Wednesday, August 14, 2013
Now the Data-Miners Are Afraid of Being Counter-Data-Mined
The doomsday thinkers over at DARPA are looking for researchers to "investigate the national security threat posed by public data available either for purchase or through open sources." The question is, could a determined data miner use only publicly available information -- culled from Web pages and social media or from a consumer data broker -- to cause "nation-state type effects." Forget identify theft. DARPA appears to be talking about outing undercover intelligence officers; revealing military war plans; giving hackers a playbook for taking down a bank; or creating maps of sensitive government facilities.
The irony is delicious. At the time government officials are assuring Americans they have nothing to fear from the National Security Agency poring through their personal records, the military is worried that Russia or al Qaeda is going to wreak nationwide havoc after combing through people's personal records.
As timely as this new DARPA project is, it wasn't NSA snooping that piqued the agency's interest. It was Brokeback Mountain. In 2009, Netflix sponsored a contest to improve its movie recommendation algorithm. Things went off the rails when a pair of researchers used supposedly anonymous information provided by the company to identify Netflix customers, by comparing their film reviews with reviews posted on the Internet Movie Database. A closeted lesbian who had watched the award-winning gay cowboy flick sued Netflix, alleging her privacy was violated because the company had made it possible for her to be outed.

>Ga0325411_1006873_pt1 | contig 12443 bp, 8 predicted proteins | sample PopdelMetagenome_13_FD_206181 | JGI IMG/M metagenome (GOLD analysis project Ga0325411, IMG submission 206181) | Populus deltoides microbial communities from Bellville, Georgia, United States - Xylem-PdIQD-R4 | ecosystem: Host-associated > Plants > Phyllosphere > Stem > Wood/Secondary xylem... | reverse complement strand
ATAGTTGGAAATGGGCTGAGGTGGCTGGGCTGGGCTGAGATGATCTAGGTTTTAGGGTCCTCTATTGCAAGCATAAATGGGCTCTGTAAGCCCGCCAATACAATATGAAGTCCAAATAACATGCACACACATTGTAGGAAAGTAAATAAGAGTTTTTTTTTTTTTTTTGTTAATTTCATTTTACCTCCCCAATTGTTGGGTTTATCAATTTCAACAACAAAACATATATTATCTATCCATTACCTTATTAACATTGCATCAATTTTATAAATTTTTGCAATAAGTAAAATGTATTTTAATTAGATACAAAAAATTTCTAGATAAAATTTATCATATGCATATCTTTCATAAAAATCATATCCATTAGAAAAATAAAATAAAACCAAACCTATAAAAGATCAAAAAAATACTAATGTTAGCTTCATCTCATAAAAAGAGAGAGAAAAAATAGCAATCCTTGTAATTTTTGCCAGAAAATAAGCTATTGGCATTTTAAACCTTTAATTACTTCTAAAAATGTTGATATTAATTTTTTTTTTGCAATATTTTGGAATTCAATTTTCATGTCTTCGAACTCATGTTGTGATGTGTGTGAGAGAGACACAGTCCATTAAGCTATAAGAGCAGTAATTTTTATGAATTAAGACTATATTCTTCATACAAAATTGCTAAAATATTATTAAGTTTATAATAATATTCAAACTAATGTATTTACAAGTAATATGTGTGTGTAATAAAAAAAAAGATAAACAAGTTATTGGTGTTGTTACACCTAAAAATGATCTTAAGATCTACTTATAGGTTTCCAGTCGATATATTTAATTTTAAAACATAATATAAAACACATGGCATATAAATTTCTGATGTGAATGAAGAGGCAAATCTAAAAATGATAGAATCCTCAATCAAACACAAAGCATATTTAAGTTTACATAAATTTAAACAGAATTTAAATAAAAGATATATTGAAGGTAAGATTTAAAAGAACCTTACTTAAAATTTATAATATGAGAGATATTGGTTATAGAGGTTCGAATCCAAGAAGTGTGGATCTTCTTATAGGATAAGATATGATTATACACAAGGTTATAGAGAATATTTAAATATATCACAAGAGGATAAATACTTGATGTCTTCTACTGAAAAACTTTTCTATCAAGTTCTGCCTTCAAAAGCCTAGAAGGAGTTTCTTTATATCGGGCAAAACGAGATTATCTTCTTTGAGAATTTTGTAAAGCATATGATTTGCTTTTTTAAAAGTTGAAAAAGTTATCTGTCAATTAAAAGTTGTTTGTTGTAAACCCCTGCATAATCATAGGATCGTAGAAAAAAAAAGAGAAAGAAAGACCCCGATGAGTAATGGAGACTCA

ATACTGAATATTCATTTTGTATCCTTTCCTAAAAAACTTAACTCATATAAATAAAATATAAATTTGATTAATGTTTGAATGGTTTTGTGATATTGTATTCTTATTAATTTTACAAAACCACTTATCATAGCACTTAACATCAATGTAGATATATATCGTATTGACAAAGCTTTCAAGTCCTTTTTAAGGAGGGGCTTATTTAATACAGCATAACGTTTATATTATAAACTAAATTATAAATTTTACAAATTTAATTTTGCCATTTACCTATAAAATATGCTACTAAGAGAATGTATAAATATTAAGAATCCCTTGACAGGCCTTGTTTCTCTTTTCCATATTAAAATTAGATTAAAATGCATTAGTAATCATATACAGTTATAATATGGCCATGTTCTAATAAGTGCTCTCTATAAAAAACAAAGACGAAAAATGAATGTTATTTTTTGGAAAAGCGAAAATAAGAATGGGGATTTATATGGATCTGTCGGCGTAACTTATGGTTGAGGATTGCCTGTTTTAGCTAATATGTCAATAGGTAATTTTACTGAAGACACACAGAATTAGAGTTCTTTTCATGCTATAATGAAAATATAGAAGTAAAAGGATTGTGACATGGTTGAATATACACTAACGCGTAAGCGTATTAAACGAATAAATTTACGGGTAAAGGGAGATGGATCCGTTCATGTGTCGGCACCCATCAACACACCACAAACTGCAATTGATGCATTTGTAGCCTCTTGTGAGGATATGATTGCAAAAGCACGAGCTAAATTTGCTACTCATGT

DARPA's requests for research proposals points to the Netflix debacle, and the lawsuit, as a cautionary tale. Part of the research is aimed at identifying which potentially dangerous databases and computing tools are out there.
And in a second bit of irony, DARPA suggests a few, including "low-cost big data analytic capabilities" like Amazon's cloud service. That's the service that the CIA wants to use to build a $600-million cloud for the intelligence community. Could a tool meant to serve the spies' computing needs end up being used against them?